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Don’t Tell Us What to Do Day

"No Music Day" and "Buy Nothing Day" will be celebrated with lots of music and shopping.

By 11.19.07

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This week marks both "No Music Day" and "Buy Nothing Day" and mostly everywhere they will be celebrated with lots of good old music and shopping.

"Buy Nothing Day," started by Vancouver artist and activist Ted Dave, has been around since 1992, and in that time has been about as effective as "TV Turnoff Week," another publicity stunt that grabs a few headlines, but does nothing to affect people's behavior. So I suspect this Wednesday's "No Music Day" will have even a harder go of it. That is a shame because there is nothing I would enjoy more than a day of peace and quiet.

My take on "No Music Day" is a bit different than that of its founder, former rock star Bill Drummond, formerly King Boy D of the '90s British band KLF. Drummond says the idea came about with "the feeling that music wasn't having the effect on me that I wanted." Drummond now calls himself a performance artist, so no doubt "No Music Day" is his latest masterpiece, a bit of art even more ingenious than the time he and his mates publicly burned today's equivalent of $2 million for no apparent reason.

Others who plan to unplug their IPods Wednesday have equally curious reasons. Search the comments on the "No Music Day" website and you find the usual Noam Chomsky-inspired cliches: "It's not music anymore. It's white noise. It's product. It's a core demographic. It's a target audience." To me, these are the least of the problem.

Drummond's original idea was to go for a year without listening to music. But why change yourself when you can change the whole world? In the end he shortened the idea to a single day, which is still an impossibility, but a more manageable impossibility, I guess.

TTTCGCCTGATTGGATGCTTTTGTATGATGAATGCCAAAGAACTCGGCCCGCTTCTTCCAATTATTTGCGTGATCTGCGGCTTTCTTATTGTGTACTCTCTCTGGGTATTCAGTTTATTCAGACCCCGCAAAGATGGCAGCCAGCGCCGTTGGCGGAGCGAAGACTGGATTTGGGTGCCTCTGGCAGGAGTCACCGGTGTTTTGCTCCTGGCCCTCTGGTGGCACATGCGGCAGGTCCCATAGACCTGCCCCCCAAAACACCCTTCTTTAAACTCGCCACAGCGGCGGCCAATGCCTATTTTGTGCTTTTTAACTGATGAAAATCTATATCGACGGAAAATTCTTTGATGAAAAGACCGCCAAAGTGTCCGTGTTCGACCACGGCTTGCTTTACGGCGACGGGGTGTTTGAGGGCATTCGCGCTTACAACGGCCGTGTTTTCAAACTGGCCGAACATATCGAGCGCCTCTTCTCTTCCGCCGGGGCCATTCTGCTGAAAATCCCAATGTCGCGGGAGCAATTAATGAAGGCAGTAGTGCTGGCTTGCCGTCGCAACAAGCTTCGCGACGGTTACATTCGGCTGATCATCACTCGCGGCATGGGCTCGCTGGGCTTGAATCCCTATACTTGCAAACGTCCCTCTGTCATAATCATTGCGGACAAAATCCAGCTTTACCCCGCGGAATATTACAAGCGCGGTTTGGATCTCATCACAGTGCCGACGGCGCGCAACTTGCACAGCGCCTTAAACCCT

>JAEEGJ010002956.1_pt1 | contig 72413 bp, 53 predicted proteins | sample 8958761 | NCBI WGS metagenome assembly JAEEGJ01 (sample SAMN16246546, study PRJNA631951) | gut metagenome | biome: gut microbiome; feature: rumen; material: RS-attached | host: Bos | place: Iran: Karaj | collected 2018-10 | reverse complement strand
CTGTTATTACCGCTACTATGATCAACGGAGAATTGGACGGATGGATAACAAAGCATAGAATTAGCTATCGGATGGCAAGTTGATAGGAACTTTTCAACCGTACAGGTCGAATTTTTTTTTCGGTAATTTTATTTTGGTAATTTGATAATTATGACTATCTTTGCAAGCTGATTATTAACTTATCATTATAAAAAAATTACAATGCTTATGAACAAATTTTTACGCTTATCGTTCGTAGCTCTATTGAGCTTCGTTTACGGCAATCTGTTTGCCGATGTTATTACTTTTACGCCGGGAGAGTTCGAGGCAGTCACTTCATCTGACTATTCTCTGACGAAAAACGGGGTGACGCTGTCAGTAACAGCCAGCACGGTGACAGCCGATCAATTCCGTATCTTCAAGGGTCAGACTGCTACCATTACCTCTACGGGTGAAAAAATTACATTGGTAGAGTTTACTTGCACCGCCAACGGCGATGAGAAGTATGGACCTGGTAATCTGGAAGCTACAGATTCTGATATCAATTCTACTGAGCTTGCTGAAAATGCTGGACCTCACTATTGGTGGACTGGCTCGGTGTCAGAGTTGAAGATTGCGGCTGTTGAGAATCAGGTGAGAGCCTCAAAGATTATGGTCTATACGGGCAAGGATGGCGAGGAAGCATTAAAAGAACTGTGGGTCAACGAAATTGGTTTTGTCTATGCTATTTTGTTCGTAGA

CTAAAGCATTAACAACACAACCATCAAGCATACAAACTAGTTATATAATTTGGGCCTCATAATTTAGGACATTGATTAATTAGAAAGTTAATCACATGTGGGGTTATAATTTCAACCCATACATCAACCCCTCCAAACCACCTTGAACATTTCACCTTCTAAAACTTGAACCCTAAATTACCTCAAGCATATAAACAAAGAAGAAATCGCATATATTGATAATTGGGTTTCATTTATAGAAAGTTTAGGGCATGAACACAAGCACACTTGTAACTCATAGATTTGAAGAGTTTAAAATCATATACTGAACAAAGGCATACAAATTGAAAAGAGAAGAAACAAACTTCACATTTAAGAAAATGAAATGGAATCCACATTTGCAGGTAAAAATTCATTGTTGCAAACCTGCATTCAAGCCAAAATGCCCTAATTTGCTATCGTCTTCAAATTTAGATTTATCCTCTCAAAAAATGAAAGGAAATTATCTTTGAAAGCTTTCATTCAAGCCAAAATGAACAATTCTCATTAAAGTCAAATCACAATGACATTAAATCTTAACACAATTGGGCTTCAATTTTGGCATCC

Even more than Drummond's fellow Brits, Americans are bombarded with bad music no matter where we go, no matter what time of day. Pop music is heard on the street, in cars, films, shops, elevators, lobbies, post offices, airports, and waiting rooms (unless, of course, there is TV). And, without exception, it is awful. I have never once heard Gorecki's Sympanthy of Sorrowful Songs or Brubeck's Take Five at my local Piggly Wiggly. But I have heard Billy Joel's "Big Shot." Approximately 500 times. I would feel sorry for the people that work there, but they do not seem to mind. Indeed, they seem to enjoy it.

SADLY BAD MUSIC does not discriminate. This past weekend my girlfriend and I dined at a nice, fairly upscale restaurant. The food was great, the decor lovely. But the whole experience was tainted (for me anyway) because of bad dinner music: Willie Nelson singing in that annoying nasally tone: "Maybe I-I-I-I didn't hold you, quite as something as I should have..." Followed by Chicago's "Does Anybody Really Know What Time It Is?" Yeah, time to bring the check. We were amazed that the proprietor would think that anyone who could afford to eat at his restaurant would actually enjoy such racket. He had the choice between no music, soft classical music and rather loud 1970s and '80s pop music, and there did not seem to be any question in his mind which his clientele would prefer. I said nothing. I thought about saying something, but when I looked about the room and saw that the music had absolutely no effect on the other diners I figured that once again I was the oddball and bit my tongue.

A few music aficionados have been warning about ubiquitous bad music for decades. Benjamin Britten, with all of his creative imagination, could never have imagined the ubiquity of bad pop music when in 1964 he warned against the horrors of recorded music and when he called the loudspeaker "the principal enemy of music."

Today we expect music to be everywhere like cowpies in Calcutta. Apparently without it we will get anxious, the cold sweats. Five minutes without a pop song and riots will ensure or else people will flee your business establishment to some shop where Britney Spears music is playing.

We are a nation of radical individuals. Nobody is going to tell an American to turn off his IPod -- except maybe a cop. Government nannies may ban smoking and force you to strap on seatbelts. But take away our music and that nation of individuals will become an anxious and ugly mob.

Unlike Drummond, and the people at Pipedown International -- a group dedicated to ending music in public and some private spaces -- I do not feel there is too much music. I feel there is too much bad, canned music. If you must have a day, how about "No Bad, Canned Music Day?" Now that is a day I will gladly celebrate.

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About the Author
Christopher Orlet writes from St. Louis.